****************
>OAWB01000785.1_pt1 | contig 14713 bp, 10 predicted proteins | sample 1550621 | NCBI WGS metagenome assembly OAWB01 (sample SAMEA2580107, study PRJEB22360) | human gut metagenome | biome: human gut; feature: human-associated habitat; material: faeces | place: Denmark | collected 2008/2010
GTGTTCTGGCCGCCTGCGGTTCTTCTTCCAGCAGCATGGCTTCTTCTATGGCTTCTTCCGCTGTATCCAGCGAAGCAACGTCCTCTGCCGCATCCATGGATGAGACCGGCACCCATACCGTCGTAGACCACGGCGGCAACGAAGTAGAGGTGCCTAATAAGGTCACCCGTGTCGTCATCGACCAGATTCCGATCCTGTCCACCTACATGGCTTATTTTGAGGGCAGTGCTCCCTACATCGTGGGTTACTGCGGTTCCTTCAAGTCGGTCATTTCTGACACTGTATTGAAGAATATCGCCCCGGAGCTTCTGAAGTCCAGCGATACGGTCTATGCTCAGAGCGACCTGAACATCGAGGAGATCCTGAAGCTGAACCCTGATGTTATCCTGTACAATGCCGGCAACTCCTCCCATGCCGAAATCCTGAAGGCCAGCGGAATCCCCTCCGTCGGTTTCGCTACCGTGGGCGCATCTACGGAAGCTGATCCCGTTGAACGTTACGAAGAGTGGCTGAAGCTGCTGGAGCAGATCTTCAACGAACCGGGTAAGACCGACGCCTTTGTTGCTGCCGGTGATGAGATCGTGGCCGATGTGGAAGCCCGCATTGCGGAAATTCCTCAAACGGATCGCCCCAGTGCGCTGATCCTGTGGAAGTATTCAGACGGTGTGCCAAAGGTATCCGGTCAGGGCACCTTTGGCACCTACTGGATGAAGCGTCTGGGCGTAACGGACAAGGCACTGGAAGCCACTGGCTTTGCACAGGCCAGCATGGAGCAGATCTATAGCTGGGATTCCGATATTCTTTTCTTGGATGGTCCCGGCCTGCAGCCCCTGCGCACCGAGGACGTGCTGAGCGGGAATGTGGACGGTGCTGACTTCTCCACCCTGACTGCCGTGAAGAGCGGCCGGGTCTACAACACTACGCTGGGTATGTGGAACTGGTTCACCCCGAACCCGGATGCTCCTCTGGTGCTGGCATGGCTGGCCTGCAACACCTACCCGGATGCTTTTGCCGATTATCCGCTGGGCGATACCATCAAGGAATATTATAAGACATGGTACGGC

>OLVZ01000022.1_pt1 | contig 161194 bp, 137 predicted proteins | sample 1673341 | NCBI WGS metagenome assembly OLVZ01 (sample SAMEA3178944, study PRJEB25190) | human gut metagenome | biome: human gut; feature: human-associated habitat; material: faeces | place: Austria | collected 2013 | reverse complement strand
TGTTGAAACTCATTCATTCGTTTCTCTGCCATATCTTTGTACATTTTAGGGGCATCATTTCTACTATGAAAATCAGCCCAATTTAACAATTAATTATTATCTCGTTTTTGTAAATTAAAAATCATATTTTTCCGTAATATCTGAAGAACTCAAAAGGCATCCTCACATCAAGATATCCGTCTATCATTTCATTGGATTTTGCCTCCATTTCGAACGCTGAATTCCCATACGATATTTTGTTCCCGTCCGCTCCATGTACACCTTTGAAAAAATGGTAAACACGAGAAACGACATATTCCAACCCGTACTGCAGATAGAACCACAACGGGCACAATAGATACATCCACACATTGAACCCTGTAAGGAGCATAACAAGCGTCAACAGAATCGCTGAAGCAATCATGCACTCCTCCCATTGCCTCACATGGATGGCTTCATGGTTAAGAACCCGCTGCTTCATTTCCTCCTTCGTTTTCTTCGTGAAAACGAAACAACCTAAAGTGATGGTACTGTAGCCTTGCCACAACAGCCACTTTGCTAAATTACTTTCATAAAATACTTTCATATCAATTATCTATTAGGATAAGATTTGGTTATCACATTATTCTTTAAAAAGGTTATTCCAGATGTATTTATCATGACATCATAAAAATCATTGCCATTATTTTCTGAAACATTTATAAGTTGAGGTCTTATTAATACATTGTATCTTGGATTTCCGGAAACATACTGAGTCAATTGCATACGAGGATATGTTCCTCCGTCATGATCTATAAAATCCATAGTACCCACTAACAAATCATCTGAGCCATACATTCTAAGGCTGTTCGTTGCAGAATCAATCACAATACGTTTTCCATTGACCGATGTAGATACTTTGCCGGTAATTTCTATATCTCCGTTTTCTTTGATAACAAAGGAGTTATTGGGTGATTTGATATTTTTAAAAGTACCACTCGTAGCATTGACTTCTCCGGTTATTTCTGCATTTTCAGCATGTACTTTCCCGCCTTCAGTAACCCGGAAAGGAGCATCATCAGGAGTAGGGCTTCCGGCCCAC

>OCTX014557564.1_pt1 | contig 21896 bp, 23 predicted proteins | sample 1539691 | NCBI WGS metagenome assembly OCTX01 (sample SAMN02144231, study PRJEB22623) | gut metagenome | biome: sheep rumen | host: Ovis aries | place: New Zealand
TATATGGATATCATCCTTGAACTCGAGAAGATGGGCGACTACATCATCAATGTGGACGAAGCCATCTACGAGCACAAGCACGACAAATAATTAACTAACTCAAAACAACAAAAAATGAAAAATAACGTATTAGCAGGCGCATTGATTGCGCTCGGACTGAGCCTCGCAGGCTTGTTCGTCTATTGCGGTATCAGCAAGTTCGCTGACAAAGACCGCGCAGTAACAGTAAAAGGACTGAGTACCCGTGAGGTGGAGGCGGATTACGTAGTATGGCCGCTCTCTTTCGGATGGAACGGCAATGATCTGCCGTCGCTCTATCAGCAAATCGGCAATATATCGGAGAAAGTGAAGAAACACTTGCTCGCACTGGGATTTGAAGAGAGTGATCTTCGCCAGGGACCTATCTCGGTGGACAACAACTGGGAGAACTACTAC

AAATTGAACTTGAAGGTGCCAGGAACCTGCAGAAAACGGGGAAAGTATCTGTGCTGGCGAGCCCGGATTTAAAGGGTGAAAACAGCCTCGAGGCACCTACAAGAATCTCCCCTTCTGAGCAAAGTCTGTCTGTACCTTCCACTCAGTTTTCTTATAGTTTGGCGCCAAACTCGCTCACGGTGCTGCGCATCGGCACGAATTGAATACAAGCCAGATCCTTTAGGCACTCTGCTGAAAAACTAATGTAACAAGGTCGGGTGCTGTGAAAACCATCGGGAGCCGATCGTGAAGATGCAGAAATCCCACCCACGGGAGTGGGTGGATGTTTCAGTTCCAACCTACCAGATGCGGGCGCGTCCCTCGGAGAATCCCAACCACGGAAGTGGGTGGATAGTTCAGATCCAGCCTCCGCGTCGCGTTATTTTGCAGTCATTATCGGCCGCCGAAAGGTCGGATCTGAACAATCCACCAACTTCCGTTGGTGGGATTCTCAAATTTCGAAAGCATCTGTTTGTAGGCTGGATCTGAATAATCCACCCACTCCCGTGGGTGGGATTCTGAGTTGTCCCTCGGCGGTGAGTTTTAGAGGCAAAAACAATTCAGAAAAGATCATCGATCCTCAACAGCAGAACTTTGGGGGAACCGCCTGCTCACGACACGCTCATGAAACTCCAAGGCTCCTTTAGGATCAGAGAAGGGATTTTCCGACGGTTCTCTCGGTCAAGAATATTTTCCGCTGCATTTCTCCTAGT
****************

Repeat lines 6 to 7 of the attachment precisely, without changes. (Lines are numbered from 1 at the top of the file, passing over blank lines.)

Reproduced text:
TATATGGATATCATCCTTGAACTCGAGAAGATGGGCGACTACATCATCAATGTGGACGAAGCCATCTACGAGCACAAGCACGACAAATAATTAACTAACTCAAAACAACAAAAAATGAAAAATAACGTATTAGCAGGCGCATTGATTGCGCTCGGACTGAGCCTCGCAGGCTTGTTCGTCTATTGCGGTATCAGCAAGTTCGCTGACAAAGACCGCGCAGTAACAGTAAAAGGACTGAGTACCCGTGAGGTGGAGGCGGATTACGTAGTATGGCCGCTCTCTTTCGGATGGAACGGCAATGATCTGCCGTCGCTCTATCAGCAAATCGGCAATATATCGGAGAAAGTGAAGAAACACTTGCTCGCACTGGGATTTGAAGAGAGTGATCTTCGCCAGGGACCTATCTCGGTGGACAACAACTGGGAGAACTACTAC

AAATTGAACTTGAAGGTGCCAGGAACCTGCAGAAAACGGGGAAAGTATCTGTGCTGGCGAGCCCGGATTTAAAGGGTGAAAACAGCCTCGAGGCACCTACAAGAATCTCCCCTTCTGAGCAAAGTCTGTCTGTACCTTCCACTCAGTTTTCTTATAGTTTGGCGCCAAACTCGCTCACGGTGCTGCGCATCGGCACGAATTGAATACAAGCCAGATCCTTTAGGCACTCTGCTGAAAAACTAATGTAACAAGGTCGGGTGCTGTGAAAACCATCGGGAGCCGATCGTGAAGATGCAGAAATCCCACCCACGGGAGTGGGTGGATGTTTCAGTTCCAACCTACCAGATGCGGGCGCGTCCCTCGGAGAATCCCAACCACGGAAGTGGGTGGATAGTTCAGATCCAGCCTCCGCGTCGCGTTATTTTGCAGTCATTATCGGCCGCCGAAAGGTCGGATCTGAACAATCCACCAACTTCCGTTGGTGGGATTCTCAAATTTCGAAAGCATCTGTTTGTAGGCTGGATCTGAATAATCCACCCACTCCCGTGGGTGGGATTCTGAGTTGTCCCTCGGCGGTGAGTTTTAGAGGCAAAAACAATTCAGAAAAGATCATCGATCCTCAACAGCAGAACTTTGGGGGAACCGCCTGCTCACGACACGCTCATGAAACTCCAAGGCTCCTTTAGGATCAGAGAAGGGATTTTCCGACGGTTCTCTCGGTCAAGAATATTTTCCGCTGCATTTCTCCTAGT